Wednesday, October 30, 2013

A second opinion

With this problem getting up to nearly 3 years since it first became apparent, I thought it time to seek an 'expert' opinion. Today I visited a specialist in sports medicine. She was just as perplexed as I am. I was surprised that as a specialist she wasn't familiar with the studies from South Africa about acquired training intolerance. However, as has been confusing me, it is hard to rationalise soreness/stiffness occurring only in the glutes/hammies with a generalised muscle problem (the quads at least should also be affected). My iron levels have dropped again, but similarly, it is hard to use that to explain the localised nature of the muscle discomfort. She examined me from a biomechanical perspective and my hip region is very weak (I have had this pointed out before for some running 'niggles'). Weak muscles could be predisposing them to fatigue (although that doesn't really explain all of the symptoms). Also, are they weak and causing fatigue or is an underlying fatigue problem making them weak? Chicken/egg ...... To start with I'm to do an intensive hip rehabilitation program of multiple exercises for the next month (argghhhh, I struggle with sticking to physio exercise plans). She has advised me not to run until the hip region has better strength, although gentle cycling is still okay. I will also have more lab work, this time focusing on muscle parameters. Finally, the glutes and hammies will be the focus of an MRI study to see if there is any detectable abnormality in the muscle tissue. So much for the magic bullet I so hoped for. Maybe we will know more in a month's time.

Where's that magic bullet when you need it?
Recommended exercises to rehabilitate the hip include:
Hamstring stretches
Quadriceps stretches
Scissor leg raise in lateral recumbency tilting forward to work the glutes
'Clam' in lateral recumbency tilting forward to work the glutes
Squeezing a ball between the knees while lying on my back with the knees at 0, 30 and 90 degree angles.
Bending at the knee while standing on one leg and keeping the hips horizontal - no tilting (knee needs to track over second toe).
Using a theraband around the ankle to work the leg sideways (both ways), forwards and backwards.

8 comments:

  1. I was doing all those excercises late last year when I wasn't running due to a heel problem...boring but you do get into a routine...

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    1. Thanks Bron. I've created a 30 day Hip Rehabilitation Challenge to do in attempt to stay motivated! The exercise don't seem like much, but they sure work the right muscles!

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  2. Interesting. It would be good if it was a biomechanical weakness as that's something that can be easily (apart from the boring nature of physio exercises) fixed. Makes sense -- cycling uses the quads (as does downhill running) so there could be an imbalance in strength between the front and back of the legs. Ask her about hamstring strengthening exercises when you see her. I think I need to do those!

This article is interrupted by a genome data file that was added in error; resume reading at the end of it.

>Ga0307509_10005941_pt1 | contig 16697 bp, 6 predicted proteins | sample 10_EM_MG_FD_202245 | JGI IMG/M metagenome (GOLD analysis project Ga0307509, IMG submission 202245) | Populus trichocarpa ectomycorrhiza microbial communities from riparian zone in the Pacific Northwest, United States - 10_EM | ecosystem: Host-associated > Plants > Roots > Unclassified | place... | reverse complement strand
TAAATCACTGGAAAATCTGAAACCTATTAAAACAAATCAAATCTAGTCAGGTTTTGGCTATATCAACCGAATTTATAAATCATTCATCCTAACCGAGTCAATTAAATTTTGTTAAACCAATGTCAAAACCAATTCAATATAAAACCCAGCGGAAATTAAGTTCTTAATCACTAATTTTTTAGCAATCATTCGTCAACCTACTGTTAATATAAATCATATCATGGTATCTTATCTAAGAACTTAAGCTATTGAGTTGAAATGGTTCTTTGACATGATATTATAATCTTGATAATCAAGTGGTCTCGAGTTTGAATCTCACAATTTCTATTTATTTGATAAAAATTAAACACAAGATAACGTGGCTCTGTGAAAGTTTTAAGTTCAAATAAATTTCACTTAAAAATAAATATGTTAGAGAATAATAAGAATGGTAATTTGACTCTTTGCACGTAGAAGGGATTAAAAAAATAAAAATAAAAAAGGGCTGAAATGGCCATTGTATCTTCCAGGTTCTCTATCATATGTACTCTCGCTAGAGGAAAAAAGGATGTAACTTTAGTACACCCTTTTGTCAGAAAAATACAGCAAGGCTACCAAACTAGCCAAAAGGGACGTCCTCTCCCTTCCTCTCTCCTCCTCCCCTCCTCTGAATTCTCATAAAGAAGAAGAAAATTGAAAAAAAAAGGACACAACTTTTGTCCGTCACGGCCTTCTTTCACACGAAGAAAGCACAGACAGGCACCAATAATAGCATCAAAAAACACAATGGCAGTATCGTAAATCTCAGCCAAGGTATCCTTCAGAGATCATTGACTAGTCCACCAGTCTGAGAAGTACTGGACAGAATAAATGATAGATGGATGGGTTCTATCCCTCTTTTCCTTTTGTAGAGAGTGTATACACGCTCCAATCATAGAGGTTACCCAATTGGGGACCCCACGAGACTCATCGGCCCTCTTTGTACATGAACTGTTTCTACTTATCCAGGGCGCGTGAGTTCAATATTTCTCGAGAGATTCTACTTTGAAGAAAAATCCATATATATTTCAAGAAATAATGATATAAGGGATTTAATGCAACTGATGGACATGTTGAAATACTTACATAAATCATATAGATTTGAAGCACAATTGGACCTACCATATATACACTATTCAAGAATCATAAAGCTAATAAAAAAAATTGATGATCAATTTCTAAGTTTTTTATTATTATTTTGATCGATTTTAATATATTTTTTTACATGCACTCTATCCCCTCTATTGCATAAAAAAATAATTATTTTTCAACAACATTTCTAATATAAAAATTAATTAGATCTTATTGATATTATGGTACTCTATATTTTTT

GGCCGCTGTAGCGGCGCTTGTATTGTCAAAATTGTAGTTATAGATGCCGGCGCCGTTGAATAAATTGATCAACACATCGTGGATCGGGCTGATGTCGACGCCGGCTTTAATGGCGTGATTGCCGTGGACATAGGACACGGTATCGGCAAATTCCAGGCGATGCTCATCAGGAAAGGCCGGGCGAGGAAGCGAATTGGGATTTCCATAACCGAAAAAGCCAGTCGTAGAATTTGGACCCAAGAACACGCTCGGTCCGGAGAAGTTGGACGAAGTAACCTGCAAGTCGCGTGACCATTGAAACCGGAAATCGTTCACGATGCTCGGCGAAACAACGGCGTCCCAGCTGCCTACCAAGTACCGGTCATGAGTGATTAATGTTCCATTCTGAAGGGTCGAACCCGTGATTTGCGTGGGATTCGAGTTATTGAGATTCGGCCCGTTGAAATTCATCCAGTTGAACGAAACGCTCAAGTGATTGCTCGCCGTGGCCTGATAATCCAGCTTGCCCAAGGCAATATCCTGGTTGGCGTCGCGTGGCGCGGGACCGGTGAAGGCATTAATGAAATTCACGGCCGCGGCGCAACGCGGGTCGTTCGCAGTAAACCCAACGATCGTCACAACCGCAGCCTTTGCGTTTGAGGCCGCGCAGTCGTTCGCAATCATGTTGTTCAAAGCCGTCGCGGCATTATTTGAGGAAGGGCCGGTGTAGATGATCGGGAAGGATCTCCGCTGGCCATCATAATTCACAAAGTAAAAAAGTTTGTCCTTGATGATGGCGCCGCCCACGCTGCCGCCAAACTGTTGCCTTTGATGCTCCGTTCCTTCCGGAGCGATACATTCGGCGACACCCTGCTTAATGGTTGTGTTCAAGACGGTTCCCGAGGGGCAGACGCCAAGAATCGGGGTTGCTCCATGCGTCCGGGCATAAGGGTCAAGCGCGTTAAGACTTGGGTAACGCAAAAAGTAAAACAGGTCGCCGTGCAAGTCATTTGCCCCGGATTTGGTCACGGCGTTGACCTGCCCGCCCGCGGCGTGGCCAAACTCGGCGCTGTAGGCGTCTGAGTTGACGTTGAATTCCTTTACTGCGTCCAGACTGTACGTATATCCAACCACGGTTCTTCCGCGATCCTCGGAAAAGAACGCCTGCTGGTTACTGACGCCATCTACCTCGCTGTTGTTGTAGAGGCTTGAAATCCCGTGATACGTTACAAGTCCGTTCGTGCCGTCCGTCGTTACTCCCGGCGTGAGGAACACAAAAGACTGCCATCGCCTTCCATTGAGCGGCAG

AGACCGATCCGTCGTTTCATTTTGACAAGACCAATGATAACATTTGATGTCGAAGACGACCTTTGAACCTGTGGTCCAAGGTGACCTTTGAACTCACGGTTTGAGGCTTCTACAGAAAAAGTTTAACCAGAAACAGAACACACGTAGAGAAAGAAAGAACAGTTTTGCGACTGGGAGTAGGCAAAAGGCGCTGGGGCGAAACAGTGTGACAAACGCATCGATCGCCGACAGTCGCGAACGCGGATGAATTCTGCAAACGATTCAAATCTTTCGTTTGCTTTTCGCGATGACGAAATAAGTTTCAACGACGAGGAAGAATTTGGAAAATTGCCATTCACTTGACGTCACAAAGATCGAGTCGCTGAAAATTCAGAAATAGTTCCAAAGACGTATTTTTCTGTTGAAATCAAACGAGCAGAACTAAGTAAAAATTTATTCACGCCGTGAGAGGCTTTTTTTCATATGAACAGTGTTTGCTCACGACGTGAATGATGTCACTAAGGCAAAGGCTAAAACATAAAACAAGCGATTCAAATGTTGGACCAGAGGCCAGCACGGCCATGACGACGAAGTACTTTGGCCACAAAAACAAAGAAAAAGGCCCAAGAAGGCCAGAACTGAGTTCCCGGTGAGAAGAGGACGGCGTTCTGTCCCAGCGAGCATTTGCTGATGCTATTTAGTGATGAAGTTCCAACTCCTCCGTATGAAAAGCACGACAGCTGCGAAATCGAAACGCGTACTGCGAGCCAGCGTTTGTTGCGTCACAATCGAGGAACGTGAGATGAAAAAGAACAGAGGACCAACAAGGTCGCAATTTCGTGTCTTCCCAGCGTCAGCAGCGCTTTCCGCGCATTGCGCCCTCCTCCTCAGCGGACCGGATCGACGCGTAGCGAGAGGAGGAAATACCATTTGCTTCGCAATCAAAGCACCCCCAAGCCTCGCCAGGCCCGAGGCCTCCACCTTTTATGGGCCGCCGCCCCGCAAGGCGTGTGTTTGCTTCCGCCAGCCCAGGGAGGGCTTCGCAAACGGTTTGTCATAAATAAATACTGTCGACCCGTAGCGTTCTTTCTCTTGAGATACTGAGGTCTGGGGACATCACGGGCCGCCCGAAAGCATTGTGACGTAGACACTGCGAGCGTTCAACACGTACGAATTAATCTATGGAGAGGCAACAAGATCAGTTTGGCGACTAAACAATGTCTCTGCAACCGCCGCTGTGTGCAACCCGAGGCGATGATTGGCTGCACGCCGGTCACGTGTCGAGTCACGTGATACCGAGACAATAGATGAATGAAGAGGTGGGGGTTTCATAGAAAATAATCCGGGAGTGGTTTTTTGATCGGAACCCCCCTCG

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    1. I need to do hammies strengthening as well.

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    2. Thanks ET. Somehow it doesn't really explain all the symptoms and why do I have fatigue issues in the same muscles when cycling (when trying to push the tempo) where biomechanics are completely different? I also would have thought that injuries would be more the issue, not fatigue and sore muscles. But there is no doubt there is an imbalance, so a period of strengthening won't go astray. It's all rather perplexing. So plan is to follow what the Doc has suggested and also up the iron.
      Curls are good for hammies.

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  3. An imbalance between strong quads from years of cycling & hammie weakness may have caused the strong to overtake the weak & the poor cells haven't had a chance to recover & stayed weak. If the glutes are also affected, then lower back muscles might also be a problem as these also hold or help hold the hip area in place. Go with the glute/hammie strengthening & hope they improve without the quads taking over. Chicken & egg is right, solve one & the rest may fix itself. Good luck, keep at it, you will win one day.
    Nice to see you again last Sunday, take care.

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    1. Thanks TF. Yes, no doubt there is a big imbalance. But I would have expected there to be more in the way of injury issues rather than this weird training/exercise intolerance. Also, why did it take a few years of running before I developed the problem? I did plenty of glute/hammie exercises in the gym. Clearly they don't work in the appropriate manner! Anyway, 'tis best to follow the suggested plan and see how it goes.

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  4. Yep, follow the experts & see if there is an improvement. You are not injured as such, but an ongoing fatigue. Those little cells must be tired or worn out. Need more time, take care & stay upright on the bike.

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